# VCF I/O¶

Learning Objective
In this tutorial, you will learn how to read and write VCF files.
Difficulty
Average
Duration
1 h (45 min if you know the VCF format)
Prerequisites
Sequences, File I/O Overview, VCF Format Specification (v4.2)

## Overview¶

This tutorial shows how to read and write VCF files using the VcfFileIn and VcfFileOut classes. It starts out with a quick reminder on the structure of VCF files and will then continue with how to read and write VCF files and access the tags of a record.

Important

Note that this tutorial is targeted at readers that already know about the VCF format. If you do not know about the VCF format yet, then this tutorial will be harder for your to understand.

The VCF format allows storing genomic variants of individuals with respect to a reference. The general file structure starts with

1. several meta-information lines starting with ##,
2. one header line giving the names of the individuals, and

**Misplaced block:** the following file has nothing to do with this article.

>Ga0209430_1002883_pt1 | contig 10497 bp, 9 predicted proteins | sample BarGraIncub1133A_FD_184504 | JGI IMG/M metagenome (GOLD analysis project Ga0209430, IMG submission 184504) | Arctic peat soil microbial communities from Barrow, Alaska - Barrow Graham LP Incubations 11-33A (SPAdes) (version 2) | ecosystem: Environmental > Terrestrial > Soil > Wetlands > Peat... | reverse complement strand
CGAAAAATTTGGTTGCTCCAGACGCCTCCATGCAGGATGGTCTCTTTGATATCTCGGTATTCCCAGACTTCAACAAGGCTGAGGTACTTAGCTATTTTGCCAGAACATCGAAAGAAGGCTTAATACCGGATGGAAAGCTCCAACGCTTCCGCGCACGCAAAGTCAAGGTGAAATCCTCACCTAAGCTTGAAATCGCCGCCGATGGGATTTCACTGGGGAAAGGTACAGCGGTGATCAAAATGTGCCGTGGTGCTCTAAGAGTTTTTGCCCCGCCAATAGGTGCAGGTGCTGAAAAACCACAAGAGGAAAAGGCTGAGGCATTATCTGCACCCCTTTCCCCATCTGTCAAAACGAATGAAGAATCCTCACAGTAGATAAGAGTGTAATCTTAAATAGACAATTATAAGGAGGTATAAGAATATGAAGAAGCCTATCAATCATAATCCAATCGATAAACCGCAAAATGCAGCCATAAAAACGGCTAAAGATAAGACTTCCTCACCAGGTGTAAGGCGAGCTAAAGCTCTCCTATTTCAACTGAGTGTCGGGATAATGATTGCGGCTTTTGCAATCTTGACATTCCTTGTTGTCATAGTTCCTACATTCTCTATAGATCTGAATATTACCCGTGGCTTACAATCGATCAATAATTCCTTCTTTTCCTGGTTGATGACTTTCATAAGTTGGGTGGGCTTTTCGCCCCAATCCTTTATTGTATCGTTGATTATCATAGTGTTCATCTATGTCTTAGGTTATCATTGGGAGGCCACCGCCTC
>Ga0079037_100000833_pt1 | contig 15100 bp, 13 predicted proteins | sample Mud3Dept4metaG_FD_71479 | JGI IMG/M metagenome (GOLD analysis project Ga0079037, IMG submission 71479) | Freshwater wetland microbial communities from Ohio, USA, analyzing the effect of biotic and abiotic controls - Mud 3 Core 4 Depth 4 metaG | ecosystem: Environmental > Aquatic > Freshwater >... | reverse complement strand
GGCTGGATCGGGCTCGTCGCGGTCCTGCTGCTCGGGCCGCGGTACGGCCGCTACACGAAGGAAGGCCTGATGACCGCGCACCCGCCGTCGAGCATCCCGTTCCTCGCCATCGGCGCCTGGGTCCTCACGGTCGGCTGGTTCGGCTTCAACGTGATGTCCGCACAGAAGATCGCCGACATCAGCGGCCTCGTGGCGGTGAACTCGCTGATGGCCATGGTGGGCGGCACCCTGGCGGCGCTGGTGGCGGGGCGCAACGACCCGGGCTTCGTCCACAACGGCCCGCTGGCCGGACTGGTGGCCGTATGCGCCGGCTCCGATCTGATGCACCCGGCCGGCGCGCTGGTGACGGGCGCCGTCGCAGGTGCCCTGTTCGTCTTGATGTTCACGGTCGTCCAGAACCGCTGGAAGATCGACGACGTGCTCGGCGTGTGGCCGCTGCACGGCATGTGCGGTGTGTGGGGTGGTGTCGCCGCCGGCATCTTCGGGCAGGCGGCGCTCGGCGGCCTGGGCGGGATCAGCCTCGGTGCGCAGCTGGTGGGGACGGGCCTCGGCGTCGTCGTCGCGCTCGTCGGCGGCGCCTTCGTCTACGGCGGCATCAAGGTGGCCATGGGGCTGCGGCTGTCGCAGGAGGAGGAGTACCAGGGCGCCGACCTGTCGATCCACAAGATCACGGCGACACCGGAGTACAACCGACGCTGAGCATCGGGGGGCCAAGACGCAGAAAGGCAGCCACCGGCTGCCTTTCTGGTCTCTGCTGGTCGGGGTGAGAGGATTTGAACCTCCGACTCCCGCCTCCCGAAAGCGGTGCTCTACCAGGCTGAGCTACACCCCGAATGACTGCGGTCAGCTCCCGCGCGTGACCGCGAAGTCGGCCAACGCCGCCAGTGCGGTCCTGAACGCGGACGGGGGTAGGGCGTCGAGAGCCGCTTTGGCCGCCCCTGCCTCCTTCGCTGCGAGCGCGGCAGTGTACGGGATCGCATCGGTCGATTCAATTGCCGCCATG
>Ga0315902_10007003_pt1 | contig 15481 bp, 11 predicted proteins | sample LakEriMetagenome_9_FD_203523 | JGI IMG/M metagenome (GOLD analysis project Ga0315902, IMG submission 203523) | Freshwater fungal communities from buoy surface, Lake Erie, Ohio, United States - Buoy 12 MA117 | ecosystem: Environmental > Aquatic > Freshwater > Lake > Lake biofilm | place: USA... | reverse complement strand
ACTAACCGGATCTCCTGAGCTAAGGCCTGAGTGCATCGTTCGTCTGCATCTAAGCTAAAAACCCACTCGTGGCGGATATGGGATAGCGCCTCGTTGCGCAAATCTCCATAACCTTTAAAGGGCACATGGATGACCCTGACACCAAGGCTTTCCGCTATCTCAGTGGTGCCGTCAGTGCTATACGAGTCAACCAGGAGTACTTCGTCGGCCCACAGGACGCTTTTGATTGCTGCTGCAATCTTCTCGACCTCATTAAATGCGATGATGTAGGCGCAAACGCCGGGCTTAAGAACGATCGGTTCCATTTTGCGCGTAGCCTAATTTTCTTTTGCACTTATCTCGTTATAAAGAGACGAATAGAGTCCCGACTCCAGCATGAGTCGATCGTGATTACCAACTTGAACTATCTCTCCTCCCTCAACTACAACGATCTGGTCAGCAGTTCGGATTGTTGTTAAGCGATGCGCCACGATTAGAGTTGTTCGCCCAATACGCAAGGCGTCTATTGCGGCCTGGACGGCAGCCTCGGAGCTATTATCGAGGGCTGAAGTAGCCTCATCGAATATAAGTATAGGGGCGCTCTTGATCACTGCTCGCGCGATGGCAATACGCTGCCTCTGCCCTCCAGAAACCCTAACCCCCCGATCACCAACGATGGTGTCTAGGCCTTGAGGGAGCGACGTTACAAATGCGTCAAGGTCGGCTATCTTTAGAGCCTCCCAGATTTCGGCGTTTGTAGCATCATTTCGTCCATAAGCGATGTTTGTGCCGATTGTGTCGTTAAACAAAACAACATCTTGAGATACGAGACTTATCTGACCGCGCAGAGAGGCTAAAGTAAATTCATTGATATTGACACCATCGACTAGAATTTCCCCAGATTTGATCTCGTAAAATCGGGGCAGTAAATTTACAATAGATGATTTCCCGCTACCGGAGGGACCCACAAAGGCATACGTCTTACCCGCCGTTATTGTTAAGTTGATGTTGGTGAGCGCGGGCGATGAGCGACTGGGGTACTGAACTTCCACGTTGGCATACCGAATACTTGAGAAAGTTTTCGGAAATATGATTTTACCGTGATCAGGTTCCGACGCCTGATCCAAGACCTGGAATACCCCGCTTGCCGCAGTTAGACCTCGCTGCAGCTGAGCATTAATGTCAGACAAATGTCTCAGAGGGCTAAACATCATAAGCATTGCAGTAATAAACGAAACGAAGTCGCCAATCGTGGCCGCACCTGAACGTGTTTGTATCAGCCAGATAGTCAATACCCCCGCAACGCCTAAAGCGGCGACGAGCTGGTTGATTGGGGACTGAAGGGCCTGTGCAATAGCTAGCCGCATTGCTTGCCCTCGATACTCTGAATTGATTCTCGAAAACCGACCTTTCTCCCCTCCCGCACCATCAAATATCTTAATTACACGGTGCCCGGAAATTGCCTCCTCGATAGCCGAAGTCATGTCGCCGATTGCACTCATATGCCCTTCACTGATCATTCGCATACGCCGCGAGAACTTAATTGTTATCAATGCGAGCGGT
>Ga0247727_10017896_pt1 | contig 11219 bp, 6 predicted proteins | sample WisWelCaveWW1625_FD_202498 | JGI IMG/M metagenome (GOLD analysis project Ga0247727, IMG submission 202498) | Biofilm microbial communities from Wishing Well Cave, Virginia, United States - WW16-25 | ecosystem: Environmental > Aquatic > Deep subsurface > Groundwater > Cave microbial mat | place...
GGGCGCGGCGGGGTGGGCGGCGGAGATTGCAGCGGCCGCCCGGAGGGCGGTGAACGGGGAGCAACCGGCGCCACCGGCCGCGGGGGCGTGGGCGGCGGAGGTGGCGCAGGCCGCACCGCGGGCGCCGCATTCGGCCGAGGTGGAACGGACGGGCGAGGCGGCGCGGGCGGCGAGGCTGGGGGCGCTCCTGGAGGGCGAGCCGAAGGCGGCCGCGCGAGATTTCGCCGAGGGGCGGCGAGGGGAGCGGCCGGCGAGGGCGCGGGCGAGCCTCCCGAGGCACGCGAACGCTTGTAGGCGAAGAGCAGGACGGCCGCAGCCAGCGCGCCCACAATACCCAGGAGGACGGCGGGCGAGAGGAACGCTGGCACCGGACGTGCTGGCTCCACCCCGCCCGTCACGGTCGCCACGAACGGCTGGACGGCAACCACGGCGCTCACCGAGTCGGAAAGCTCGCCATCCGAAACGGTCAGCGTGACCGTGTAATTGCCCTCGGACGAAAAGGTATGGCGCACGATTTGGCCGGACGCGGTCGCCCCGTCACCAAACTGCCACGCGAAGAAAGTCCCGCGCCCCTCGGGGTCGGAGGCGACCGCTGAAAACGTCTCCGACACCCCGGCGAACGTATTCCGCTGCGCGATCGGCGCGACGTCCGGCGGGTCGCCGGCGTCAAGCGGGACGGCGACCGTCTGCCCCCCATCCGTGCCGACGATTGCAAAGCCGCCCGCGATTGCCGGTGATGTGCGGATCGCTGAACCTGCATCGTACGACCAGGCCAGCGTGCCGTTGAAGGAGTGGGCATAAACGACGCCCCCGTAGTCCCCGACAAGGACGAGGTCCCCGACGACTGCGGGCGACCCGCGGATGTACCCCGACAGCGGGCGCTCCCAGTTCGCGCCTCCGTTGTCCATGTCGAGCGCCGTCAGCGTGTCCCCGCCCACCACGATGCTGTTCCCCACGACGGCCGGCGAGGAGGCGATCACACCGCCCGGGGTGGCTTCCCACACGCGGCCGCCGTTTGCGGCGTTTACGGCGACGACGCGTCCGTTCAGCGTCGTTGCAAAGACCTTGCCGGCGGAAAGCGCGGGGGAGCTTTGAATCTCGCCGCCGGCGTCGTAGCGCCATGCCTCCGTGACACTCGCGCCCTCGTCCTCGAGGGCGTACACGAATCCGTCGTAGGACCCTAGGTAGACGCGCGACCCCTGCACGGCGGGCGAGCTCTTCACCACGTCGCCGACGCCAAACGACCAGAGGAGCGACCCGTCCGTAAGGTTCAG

3. an arbitrary number of records.

The information of (1) and (2) will be read and written together as the “header” of the file. For simple variants such as SNPs and small indels, each record corresponds to a variant. More complex variants can be stored in multiple records (see the VCF standard on “breakends” for more information).

The vcf_io module of SeqAn allows to read and write VCF files record-wise. Since the structure of the fields in the VCF format often is very complex and the format undergoes changes in this respect, SeqAn only offers basic parsing functionality: The position is stored as a 0-based integer, reference names are stored in a reference name store (similar as in the SAM and BAM I/O Tutorial), and the quality is stored as a float value.

The remaining fields have to be parsed from and composed as strings in the user’s application.

## VCF Format¶

This section gives a very brief overview of the VCF file structure. For more details, see the VCF Format Specification (v4.2).

The following is an example of a VCF file:

##fileformat=VCFv4.1
##fileDate=20090805
##source=myImputationProgramV3.1
##reference=file:///seq/references/1000GenomesPilot-NCBI36.fasta